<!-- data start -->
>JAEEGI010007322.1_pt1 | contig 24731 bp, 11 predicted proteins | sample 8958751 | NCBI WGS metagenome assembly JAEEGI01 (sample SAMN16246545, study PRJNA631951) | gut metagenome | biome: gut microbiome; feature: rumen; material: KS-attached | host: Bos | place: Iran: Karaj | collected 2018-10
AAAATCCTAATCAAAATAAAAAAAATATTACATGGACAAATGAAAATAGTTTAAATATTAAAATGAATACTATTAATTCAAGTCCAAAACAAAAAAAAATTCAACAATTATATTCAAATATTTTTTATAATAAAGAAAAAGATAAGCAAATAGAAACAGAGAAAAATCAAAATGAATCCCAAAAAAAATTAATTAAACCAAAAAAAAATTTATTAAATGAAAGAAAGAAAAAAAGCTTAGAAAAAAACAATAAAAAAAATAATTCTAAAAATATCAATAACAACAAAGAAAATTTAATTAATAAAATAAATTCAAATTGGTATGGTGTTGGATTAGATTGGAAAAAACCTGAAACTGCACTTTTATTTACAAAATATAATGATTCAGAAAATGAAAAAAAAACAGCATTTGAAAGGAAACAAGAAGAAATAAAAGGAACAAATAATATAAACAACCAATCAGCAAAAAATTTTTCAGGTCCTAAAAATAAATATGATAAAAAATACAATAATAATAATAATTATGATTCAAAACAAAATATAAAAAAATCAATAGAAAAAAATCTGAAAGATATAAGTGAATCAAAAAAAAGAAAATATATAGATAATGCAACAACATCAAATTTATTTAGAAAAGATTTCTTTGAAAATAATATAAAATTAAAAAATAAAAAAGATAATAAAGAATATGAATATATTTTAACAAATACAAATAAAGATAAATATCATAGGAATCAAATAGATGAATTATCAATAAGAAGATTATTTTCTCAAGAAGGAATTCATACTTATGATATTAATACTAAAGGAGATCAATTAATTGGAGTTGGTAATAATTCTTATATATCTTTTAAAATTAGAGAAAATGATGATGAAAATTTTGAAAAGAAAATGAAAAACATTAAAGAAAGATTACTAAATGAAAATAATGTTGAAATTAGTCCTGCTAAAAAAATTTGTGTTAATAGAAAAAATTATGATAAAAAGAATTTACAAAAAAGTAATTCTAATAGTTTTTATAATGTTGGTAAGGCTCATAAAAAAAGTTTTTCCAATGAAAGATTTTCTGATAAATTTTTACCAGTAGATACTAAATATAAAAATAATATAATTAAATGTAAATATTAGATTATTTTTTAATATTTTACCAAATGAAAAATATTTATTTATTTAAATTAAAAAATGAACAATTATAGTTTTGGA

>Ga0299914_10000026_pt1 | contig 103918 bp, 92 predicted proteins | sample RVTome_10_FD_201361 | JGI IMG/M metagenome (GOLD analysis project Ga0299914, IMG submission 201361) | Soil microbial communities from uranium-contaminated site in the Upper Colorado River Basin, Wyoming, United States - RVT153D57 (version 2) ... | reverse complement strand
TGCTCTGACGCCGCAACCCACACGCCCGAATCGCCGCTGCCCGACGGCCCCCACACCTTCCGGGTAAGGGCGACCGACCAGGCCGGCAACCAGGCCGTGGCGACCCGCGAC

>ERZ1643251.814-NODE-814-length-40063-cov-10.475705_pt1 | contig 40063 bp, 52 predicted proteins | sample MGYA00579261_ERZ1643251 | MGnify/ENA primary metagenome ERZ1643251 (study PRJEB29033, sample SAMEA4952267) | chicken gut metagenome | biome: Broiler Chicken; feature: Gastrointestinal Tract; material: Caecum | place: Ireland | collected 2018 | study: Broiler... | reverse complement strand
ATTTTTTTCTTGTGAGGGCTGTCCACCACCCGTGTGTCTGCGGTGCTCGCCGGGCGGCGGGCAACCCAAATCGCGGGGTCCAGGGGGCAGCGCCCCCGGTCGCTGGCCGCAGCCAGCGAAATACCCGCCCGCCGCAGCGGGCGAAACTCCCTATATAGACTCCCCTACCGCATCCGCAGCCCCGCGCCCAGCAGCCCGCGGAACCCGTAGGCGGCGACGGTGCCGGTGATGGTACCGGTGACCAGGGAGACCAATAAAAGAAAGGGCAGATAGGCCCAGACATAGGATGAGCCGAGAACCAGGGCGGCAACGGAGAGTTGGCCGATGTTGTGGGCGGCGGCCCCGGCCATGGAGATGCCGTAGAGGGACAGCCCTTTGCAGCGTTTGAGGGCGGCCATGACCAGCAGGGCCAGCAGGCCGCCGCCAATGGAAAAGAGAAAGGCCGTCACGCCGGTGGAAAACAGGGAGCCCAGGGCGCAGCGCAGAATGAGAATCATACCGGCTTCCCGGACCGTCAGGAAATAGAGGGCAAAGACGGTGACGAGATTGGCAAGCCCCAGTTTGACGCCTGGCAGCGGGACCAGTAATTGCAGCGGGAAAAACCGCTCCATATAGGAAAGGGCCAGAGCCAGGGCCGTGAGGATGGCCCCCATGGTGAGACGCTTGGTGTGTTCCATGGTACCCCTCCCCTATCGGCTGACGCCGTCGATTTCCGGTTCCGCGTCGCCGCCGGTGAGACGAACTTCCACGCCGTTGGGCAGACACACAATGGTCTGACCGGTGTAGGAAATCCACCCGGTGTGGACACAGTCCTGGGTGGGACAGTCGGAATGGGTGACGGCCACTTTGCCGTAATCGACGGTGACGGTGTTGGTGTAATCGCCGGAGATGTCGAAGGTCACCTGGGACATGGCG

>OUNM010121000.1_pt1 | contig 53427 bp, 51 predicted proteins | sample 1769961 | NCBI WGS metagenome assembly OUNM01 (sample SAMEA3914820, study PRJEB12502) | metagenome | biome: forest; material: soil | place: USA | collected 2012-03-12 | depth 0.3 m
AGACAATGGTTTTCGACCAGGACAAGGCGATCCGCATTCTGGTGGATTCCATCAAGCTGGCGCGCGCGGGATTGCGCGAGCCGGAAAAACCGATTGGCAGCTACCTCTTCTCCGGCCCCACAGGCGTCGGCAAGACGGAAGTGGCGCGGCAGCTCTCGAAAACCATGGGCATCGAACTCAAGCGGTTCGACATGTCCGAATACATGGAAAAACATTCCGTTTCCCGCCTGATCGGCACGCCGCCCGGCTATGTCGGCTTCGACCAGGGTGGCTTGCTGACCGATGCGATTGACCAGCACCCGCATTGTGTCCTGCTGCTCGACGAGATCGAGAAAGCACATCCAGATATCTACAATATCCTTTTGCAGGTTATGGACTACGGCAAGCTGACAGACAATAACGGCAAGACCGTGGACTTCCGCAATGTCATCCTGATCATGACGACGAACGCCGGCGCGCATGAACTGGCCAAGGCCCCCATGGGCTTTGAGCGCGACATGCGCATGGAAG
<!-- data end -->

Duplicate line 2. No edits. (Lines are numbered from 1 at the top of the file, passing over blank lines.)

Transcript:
AAAATCCTAATCAAAATAAAAAAAATATTACATGGACAAATGAAAATAGTTTAAATATTAAAATGAATACTATTAATTCAAGTCCAAAACAAAAAAAAATTCAACAATTATATTCAAATATTTTTTATAATAAAGAAAAAGATAAGCAAATAGAAACAGAGAAAAATCAAAATGAATCCCAAAAAAAATTAATTAAACCAAAAAAAAATTTATTAAATGAAAGAAAGAAAAAAAGCTTAGAAAAAAACAATAAAAAAAATAATTCTAAAAATATCAATAACAACAAAGAAAATTTAATTAATAAAATAAATTCAAATTGGTATGGTGTTGGATTAGATTGGAAAAAACCTGAAACTGCACTTTTATTTACAAAATATAATGATTCAGAAAATGAAAAAAAAACAGCATTTGAAAGGAAACAAGAAGAAATAAAAGGAACAAATAATATAAACAACCAATCAGCAAAAAATTTTTCAGGTCCTAAAAATAAATATGATAAAAAATACAATAATAATAATAATTATGATTCAAAACAAAATATAAAAAAATCAATAGAAAAAAATCTGAAAGATATAAGTGAATCAAAAAAAAGAAAATATATAGATAATGCAACAACATCAAATTTATTTAGAAAAGATTTCTTTGAAAATAATATAAAATTAAAAAATAAAAAAGATAATAAAGAATATGAATATATTTTAACAAATACAAATAAAGATAAATATCATAGGAATCAAATAGATGAATTATCAATAAGAAGATTATTTTCTCAAGAAGGAATTCATACTTATGATATTAATACTAAAGGAGATCAATTAATTGGAGTTGGTAATAATTCTTATATATCTTTTAAAATTAGAGAAAATGATGATGAAAATTTTGAAAAGAAAATGAAAAACATTAAAGAAAGATTACTAAATGAAAATAATGTTGAAATTAGTCCTGCTAAAAAAATTTGTGTTAATAGAAAAAATTATGATAAAAAGAATTTACAAAAAAGTAATTCTAATAGTTTTTATAATGTTGGTAAGGCTCATAAAAAAAGTTTTTCCAATGAAAGATTTTCTGATAAATTTTTACCAGTAGATACTAAATATAAAAATAATATAATTAAATGTAAATATTAGATTATTTTTTAATATTTTACCAAATGAAAAATATTTATTTATTTAAATTAAAAAATGAACAATTATAGTTTTGGA